Now we’re in a policy environment very different from the one we’ve been operating under for the last eight years, and arguably for long before that. Many of our staff were shocked by the rhetoric and the outcome of the presidential election. We are a diverse organization, and a number of people on staff feel personally threatened by some of the policies of this administration. We have people who are green-card holders, people who are in the LGBTQ community, African-Americans, Latinos. People are worried—personally worried, even though they live in New York, which is a diverse and progressive city.
The three areas in which we work are strengthening the vitality of democracy, promoting sustainable development and building peace in the Middle East—in Israel, Palestine, U.S.-Iran relations and Afghanistan. All three of these areas are directly challenged by the policy directions of this new administration. We have spent the time since November preparing a plan for how RBF should position itself in the new environment.
I’m proud of the fact that the board has agreed to a 12 percent increase in our grant-making budget for 2017 and 2018 and perhaps an additional year, depending on how the market performs. This provides us more funding, especially to work on inclusive American democracy. Half of it has gone into that portfolio, and half of it went into a new fund that gives us the flexibility to respond to urgent needs that arise as a result of the initiatives of this administration.
The board has given us the flexibility to support initiatives that may be out of our usual areas of focus. But if they are urgent and need an infusion of capital, we have the means to act.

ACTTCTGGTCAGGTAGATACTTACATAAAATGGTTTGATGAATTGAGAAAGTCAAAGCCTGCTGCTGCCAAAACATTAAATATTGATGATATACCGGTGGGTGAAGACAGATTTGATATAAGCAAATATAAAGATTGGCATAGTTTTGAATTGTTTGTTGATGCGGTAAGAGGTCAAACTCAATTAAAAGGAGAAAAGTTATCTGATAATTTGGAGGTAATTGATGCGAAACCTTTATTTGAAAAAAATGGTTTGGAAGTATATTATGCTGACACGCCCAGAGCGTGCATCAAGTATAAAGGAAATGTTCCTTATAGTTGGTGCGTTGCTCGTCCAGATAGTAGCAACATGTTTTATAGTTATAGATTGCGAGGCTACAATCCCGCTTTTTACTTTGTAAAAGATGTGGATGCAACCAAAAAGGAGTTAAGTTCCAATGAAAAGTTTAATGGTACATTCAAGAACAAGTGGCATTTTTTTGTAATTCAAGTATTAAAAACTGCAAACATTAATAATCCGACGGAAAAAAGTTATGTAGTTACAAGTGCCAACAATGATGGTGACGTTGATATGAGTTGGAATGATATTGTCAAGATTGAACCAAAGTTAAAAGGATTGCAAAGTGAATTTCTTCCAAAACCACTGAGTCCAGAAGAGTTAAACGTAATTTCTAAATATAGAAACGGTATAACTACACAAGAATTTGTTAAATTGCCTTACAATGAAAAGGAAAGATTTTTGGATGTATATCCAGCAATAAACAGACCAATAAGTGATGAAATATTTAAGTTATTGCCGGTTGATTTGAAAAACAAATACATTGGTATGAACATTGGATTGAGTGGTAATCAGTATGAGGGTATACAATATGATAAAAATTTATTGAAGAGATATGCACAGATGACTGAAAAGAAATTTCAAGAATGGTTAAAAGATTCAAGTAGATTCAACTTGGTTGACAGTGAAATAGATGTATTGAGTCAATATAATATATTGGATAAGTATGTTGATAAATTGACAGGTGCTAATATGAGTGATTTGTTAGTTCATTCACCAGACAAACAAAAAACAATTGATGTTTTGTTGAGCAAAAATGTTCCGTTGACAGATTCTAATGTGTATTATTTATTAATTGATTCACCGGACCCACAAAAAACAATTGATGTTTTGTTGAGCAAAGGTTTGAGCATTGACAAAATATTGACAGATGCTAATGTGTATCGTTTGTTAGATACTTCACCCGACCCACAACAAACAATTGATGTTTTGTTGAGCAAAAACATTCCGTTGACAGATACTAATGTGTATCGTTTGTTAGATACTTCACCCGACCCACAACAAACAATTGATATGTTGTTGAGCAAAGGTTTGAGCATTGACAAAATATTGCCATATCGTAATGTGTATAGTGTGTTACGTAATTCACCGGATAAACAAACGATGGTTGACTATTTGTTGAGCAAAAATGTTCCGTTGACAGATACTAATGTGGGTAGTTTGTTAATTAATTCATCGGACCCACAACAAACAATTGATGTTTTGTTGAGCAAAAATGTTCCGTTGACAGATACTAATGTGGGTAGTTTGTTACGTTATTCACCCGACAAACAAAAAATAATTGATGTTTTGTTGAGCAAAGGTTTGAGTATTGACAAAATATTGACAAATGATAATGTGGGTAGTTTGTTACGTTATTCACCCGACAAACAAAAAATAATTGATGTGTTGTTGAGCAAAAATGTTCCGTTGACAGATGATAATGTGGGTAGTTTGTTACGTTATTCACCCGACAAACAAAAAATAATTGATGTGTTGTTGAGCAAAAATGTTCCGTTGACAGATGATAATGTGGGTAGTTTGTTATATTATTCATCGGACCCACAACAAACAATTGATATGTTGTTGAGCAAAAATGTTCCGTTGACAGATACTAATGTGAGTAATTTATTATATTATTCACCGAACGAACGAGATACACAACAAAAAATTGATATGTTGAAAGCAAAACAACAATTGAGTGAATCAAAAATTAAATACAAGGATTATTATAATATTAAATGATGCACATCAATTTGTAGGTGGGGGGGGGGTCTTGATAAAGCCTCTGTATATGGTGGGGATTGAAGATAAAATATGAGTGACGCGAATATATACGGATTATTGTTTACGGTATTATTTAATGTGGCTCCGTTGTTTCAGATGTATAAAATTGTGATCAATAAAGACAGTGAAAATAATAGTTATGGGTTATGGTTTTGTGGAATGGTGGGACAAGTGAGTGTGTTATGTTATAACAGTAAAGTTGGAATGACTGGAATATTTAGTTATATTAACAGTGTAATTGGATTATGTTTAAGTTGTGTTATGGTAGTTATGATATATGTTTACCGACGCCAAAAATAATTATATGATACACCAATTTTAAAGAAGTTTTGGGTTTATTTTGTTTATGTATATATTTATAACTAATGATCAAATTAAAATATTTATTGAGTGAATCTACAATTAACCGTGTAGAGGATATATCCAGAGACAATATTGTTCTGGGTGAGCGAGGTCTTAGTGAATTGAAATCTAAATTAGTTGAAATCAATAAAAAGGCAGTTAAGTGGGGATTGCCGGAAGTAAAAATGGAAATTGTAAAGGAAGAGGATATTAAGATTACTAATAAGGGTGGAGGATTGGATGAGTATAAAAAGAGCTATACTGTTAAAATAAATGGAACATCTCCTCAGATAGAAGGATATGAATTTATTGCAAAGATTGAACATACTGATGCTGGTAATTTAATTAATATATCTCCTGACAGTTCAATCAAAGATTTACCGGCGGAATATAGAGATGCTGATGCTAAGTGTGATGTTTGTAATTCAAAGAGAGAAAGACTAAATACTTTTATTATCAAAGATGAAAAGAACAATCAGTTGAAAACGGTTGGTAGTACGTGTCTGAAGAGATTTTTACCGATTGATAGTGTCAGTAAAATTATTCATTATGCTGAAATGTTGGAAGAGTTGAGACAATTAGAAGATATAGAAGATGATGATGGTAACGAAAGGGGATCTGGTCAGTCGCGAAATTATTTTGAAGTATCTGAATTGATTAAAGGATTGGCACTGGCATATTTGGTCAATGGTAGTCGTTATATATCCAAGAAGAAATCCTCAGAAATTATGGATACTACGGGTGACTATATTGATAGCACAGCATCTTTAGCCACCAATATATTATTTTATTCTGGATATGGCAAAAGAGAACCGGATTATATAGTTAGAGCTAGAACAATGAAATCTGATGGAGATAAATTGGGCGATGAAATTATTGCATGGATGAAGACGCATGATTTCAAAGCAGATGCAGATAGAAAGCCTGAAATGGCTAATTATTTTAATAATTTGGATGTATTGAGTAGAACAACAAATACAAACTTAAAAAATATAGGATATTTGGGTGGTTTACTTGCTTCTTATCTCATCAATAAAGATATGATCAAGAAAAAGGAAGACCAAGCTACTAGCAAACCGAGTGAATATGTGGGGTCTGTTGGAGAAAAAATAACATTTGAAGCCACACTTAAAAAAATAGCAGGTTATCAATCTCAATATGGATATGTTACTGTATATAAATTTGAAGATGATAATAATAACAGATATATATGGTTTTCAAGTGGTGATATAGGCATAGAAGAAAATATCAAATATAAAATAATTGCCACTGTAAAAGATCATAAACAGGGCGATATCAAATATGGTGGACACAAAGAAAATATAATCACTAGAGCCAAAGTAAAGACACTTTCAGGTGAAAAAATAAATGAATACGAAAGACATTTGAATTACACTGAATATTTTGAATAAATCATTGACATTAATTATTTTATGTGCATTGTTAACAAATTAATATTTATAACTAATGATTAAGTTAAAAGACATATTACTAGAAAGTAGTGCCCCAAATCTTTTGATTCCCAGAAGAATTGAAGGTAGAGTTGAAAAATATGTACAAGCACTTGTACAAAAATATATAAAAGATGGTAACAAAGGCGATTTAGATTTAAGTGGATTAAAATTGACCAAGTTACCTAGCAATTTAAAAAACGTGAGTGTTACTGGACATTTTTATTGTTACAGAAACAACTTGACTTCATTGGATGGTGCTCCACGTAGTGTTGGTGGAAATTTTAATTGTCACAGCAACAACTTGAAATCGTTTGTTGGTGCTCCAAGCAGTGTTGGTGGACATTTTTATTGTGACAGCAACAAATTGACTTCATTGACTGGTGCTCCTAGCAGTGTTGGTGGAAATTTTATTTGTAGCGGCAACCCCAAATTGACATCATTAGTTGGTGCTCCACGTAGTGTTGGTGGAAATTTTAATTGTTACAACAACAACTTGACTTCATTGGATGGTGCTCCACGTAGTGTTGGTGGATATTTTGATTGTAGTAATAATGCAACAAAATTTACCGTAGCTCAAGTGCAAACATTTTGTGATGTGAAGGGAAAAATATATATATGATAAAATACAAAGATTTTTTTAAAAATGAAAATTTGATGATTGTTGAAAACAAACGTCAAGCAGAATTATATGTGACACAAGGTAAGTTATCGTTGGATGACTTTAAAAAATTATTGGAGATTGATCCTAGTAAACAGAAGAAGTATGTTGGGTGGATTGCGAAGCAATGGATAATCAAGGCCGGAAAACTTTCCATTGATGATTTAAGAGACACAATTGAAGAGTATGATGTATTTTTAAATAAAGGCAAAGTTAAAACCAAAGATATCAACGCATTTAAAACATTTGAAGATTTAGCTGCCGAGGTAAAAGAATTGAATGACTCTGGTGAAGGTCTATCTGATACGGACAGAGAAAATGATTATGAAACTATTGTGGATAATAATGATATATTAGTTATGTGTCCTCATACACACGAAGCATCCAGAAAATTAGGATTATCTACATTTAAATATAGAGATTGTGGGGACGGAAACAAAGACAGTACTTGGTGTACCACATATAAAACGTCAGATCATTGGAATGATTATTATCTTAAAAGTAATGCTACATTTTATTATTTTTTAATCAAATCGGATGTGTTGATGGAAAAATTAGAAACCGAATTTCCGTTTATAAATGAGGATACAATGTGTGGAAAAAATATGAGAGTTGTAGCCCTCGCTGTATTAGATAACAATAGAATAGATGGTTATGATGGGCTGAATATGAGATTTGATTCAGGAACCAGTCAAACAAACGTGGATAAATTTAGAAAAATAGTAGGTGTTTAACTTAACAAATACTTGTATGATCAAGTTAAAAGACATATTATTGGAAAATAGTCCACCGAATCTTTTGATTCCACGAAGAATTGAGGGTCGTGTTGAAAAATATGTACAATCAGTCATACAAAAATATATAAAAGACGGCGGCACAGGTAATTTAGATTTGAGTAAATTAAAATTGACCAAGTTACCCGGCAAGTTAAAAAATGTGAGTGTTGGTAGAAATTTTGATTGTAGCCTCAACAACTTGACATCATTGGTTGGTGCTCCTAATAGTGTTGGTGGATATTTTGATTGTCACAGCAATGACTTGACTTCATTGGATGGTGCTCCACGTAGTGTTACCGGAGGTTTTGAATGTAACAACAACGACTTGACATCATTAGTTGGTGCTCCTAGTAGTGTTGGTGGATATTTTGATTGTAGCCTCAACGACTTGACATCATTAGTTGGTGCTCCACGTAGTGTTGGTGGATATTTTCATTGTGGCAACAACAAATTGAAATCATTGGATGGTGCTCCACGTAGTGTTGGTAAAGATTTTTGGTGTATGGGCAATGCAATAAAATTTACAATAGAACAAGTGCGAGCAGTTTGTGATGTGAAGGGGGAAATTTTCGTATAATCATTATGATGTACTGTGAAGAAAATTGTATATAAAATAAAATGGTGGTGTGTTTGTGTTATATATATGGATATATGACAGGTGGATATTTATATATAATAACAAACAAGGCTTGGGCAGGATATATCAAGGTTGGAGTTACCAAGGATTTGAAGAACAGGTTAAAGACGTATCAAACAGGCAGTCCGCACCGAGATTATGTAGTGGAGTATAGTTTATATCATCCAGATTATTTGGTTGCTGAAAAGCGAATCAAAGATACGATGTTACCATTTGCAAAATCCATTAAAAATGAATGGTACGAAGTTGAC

We have also decided that our values—institutional values about diversity and equity and inclusion—are going to be front and center. We will be looking to support organizations that are representative of marginalized and vulnerable communities as part of this initiative.
After the 2016 election, the New York Times reported, “the widening political divergence between cities and small-town America reflects a growing alienation between the two groups, and a sense—perhaps accurate—that their fates are not connected.” What role should the nonprofit sector play in helping these two groups find common ground?
Oddly enough, in the philanthropic world, we have focused our efforts on inclusion in a way that made a significant portion of the population of our country feel excluded. That is truly unfortunate. We know there are 1.7 million nonprofits in this country. Thousands and thousands of those organizations are in rural communities and in the middle of the country. Those are places to which the large foundations haven’t been paying as much attention. So those organizations are a potential source of healing and progress, because they are part of this sector.